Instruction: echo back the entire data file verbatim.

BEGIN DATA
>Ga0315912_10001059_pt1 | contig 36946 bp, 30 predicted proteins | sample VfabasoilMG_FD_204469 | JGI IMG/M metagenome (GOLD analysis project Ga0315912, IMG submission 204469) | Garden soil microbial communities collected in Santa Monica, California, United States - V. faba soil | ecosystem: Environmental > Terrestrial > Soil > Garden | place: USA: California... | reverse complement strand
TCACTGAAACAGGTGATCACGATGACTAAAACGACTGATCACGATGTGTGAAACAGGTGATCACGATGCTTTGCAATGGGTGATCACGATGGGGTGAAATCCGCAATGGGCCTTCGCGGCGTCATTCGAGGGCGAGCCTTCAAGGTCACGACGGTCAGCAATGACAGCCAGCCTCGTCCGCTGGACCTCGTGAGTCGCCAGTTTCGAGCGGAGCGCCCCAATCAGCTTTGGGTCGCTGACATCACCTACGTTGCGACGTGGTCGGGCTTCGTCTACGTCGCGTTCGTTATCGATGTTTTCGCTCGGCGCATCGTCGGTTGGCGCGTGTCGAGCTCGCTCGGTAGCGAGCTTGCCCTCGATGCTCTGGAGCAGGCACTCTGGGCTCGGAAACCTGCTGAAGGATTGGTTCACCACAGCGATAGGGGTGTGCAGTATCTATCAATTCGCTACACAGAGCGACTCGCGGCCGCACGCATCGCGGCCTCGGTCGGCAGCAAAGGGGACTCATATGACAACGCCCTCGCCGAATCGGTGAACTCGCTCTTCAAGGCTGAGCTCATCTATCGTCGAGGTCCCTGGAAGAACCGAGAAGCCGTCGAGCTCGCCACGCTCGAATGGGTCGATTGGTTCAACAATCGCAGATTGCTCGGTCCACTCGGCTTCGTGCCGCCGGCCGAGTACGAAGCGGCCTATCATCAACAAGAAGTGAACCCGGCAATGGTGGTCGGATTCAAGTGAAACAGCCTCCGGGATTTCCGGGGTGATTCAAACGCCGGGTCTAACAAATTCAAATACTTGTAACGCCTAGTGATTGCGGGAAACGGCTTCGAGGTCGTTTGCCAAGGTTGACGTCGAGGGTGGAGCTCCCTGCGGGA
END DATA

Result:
>Ga0315912_10001059_pt1 | contig 36946 bp, 30 predicted proteins | sample VfabasoilMG_FD_204469 | JGI IMG/M metagenome (GOLD analysis project Ga0315912, IMG submission 204469) | Garden soil microbial communities collected in Santa Monica, California, United States - V. faba soil | ecosystem: Environmental > Terrestrial > Soil > Garden | place: USA: California... | reverse complement strand
TCACTGAAACAGGTGATCACGATGACTAAAACGACTGATCACGATGTGTGAAACAGGTGATCACGATGCTTTGCAATGGGTGATCACGATGGGGTGAAATCCGCAATGGGCCTTCGCGGCGTCATTCGAGGGCGAGCCTTCAAGGTCACGACGGTCAGCAATGACAGCCAGCCTCGTCCGCTGGACCTCGTGAGTCGCCAGTTTCGAGCGGAGCGCCCCAATCAGCTTTGGGTCGCTGACATCACCTACGTTGCGACGTGGTCGGGCTTCGTCTACGTCGCGTTCGTTATCGATGTTTTCGCTCGGCGCATCGTCGGTTGGCGCGTGTCGAGCTCGCTCGGTAGCGAGCTTGCCCTCGATGCTCTGGAGCAGGCACTCTGGGCTCGGAAACCTGCTGAAGGATTGGTTCACCACAGCGATAGGGGTGTGCAGTATCTATCAATTCGCTACACAGAGCGACTCGCGGCCGCACGCATCGCGGCCTCGGTCGGCAGCAAAGGGGACTCATATGACAACGCCCTCGCCGAATCGGTGAACTCGCTCTTCAAGGCTGAGCTCATCTATCGTCGAGGTCCCTGGAAGAACCGAGAAGCCGTCGAGCTCGCCACGCTCGAATGGGTCGATTGGTTCAACAATCGCAGATTGCTCGGTCCACTCGGCTTCGTGCCGCCGGCCGAGTACGAAGCGGCCTATCATCAACAAGAAGTGAACCCGGCAATGGTGGTCGGATTCAAGTGAAACAGCCTCCGGGATTTCCGGGGTGATTCAAACGCCGGGTCTAACAAATTCAAATACTTGTAACGCCTAGTGATTGCGGGAAACGGCTTCGAGGTCGTTTGCCAAGGTTGACGTCGAGGGTGGAGCTCCCTGCGGGA